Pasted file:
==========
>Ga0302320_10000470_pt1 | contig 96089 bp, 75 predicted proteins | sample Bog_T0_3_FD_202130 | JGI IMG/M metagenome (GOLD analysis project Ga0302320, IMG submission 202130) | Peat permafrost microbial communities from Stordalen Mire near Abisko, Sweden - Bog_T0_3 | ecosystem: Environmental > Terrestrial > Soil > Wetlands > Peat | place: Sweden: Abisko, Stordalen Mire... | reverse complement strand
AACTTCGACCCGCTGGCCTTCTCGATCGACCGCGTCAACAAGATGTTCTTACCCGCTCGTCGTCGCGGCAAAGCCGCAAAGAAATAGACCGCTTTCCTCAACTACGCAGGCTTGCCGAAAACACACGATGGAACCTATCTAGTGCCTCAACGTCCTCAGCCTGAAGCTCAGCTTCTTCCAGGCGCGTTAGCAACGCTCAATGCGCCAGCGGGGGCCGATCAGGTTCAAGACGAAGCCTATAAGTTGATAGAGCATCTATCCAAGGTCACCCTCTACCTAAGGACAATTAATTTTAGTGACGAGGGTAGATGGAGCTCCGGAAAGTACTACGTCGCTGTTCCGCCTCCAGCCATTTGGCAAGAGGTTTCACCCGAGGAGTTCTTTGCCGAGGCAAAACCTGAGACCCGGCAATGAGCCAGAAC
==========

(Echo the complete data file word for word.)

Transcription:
>Ga0302320_10000470_pt1 | contig 96089 bp, 75 predicted proteins | sample Bog_T0_3_FD_202130 | JGI IMG/M metagenome (GOLD analysis project Ga0302320, IMG submission 202130) | Peat permafrost microbial communities from Stordalen Mire near Abisko, Sweden - Bog_T0_3 | ecosystem: Environmental > Terrestrial > Soil > Wetlands > Peat | place: Sweden: Abisko, Stordalen Mire... | reverse complement strand
AACTTCGACCCGCTGGCCTTCTCGATCGACCGCGTCAACAAGATGTTCTTACCCGCTCGTCGTCGCGGCAAAGCCGCAAAGAAATAGACCGCTTTCCTCAACTACGCAGGCTTGCCGAAAACACACGATGGAACCTATCTAGTGCCTCAACGTCCTCAGCCTGAAGCTCAGCTTCTTCCAGGCGCGTTAGCAACGCTCAATGCGCCAGCGGGGGCCGATCAGGTTCAAGACGAAGCCTATAAGTTGATAGAGCATCTATCCAAGGTCACCCTCTACCTAAGGACAATTAATTTTAGTGACGAGGGTAGATGGAGCTCCGGAAAGTACTACGTCGCTGTTCCGCCTCCAGCCATTTGGCAAGAGGTTTCACCCGAGGAGTTCTTTGCCGAGGCAAAACCTGAGACCCGGCAATGAGCCAGAAC